Are you wondering what cool scam I came up with to get my son into college?
Okay. Here goes:
First of all, we encouraged him to follow his muse from an early age. That landed him, on a tour of potential high schools, behind a drafting table in the engineering classroom at the local technical high school. He was ready to pursue his dream of becoming a car designer or creator of the next Bionicle. Then he started classes. In high school, the old demon of upper level math rose up and bit him. Hard. As responsible parents we did exactly what we could: We talked to our son. We talked to his teachers. We watched as he suffered along with his grades. We began prepping as a family for the possibility that our son might not go to college, or at the very least he might take a gap year after graduation.
But somehow the flow of life swept him up in the current and he took all his requisite tests and passed all of his classes and he made the treacherous journey through the application process along with his friends. His engineering friends.
By this point, the engineering dream had died on the hill of math. It was replaced with a new love and fascination: Theater. Not acting as much as making everything ready for actors. He became a techie. So while his friends were being accepted to the engineering powerhouse down San Luis Obispo way, he applied as a theater major. It was this savvy move along with his ability to test well that got him in. It turns out that while navigating a semester's worth of information over the length of a semester was a chore, his capacity to regurgitate that information over the course of a three hour exam was nothing but incredulous.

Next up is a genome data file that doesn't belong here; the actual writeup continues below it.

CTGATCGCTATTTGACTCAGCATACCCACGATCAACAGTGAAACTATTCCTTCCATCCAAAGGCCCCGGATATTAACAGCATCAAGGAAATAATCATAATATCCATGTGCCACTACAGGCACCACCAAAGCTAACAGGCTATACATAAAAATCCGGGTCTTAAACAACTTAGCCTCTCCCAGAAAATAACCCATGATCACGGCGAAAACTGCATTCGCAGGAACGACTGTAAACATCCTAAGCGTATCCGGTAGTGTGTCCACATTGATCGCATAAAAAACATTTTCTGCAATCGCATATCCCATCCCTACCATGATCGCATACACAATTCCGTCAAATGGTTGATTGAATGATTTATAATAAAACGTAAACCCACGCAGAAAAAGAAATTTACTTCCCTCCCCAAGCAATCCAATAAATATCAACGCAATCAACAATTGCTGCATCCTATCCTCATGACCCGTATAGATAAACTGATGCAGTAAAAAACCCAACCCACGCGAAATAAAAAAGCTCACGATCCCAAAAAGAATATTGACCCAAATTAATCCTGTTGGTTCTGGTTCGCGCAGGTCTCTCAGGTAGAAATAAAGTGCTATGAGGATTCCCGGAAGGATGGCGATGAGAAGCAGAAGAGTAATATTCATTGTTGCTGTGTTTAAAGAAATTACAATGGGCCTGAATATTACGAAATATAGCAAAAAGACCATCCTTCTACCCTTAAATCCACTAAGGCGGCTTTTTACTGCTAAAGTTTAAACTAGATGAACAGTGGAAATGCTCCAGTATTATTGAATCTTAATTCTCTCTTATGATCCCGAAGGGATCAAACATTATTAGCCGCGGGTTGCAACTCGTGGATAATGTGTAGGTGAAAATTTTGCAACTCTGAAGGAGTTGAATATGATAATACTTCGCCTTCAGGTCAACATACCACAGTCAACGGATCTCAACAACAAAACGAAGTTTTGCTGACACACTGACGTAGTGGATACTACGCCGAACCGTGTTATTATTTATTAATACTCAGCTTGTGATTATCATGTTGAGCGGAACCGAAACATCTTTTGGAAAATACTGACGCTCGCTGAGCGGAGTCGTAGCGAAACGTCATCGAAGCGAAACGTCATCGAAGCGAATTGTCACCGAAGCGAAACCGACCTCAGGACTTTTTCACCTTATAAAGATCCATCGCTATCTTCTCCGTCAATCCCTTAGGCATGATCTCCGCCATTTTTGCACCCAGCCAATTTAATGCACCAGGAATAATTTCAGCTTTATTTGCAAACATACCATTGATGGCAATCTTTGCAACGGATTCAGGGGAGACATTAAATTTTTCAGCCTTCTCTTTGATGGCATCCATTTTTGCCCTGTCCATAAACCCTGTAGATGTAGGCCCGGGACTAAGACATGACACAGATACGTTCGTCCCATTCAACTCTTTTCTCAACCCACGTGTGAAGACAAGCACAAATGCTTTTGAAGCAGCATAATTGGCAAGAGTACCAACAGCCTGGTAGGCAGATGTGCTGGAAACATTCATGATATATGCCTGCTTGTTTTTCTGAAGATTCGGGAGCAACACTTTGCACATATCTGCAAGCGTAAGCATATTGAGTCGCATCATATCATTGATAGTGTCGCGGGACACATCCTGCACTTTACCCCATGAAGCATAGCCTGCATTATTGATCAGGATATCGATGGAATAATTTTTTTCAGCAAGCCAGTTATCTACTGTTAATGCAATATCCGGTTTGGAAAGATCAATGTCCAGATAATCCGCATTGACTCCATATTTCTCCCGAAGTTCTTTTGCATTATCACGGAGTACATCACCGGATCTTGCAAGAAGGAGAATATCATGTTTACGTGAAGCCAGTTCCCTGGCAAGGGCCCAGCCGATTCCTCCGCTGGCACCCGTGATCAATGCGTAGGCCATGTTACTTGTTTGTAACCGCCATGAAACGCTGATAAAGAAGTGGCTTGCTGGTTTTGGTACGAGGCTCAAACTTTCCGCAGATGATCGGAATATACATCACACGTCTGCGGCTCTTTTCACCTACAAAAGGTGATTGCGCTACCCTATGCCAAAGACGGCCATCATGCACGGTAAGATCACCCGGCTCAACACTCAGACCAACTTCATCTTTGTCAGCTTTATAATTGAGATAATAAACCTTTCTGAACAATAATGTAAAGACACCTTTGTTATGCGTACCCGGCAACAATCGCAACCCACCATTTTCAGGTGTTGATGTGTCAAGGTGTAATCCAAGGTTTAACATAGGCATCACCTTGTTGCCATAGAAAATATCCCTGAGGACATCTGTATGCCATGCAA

Then his mother and I had to figure out how to pay for his admission. Well, as it turns out, being a school teacher has some perks. Most notably, the relatively small paycheck which made us as a family eligible for money that allowed him to go ahead and pursue his dream of driving a well-designed car and keeping actors clothed, lit and audible when they were on stage. That, along with a number of very generous donations made by his family and friends, he is achingly close to completing his degree.
It never occurred to us that bribery was an option. We did consider going to the admissions office and whining, but we still have our dignity. And a couple bucks left over for pizza.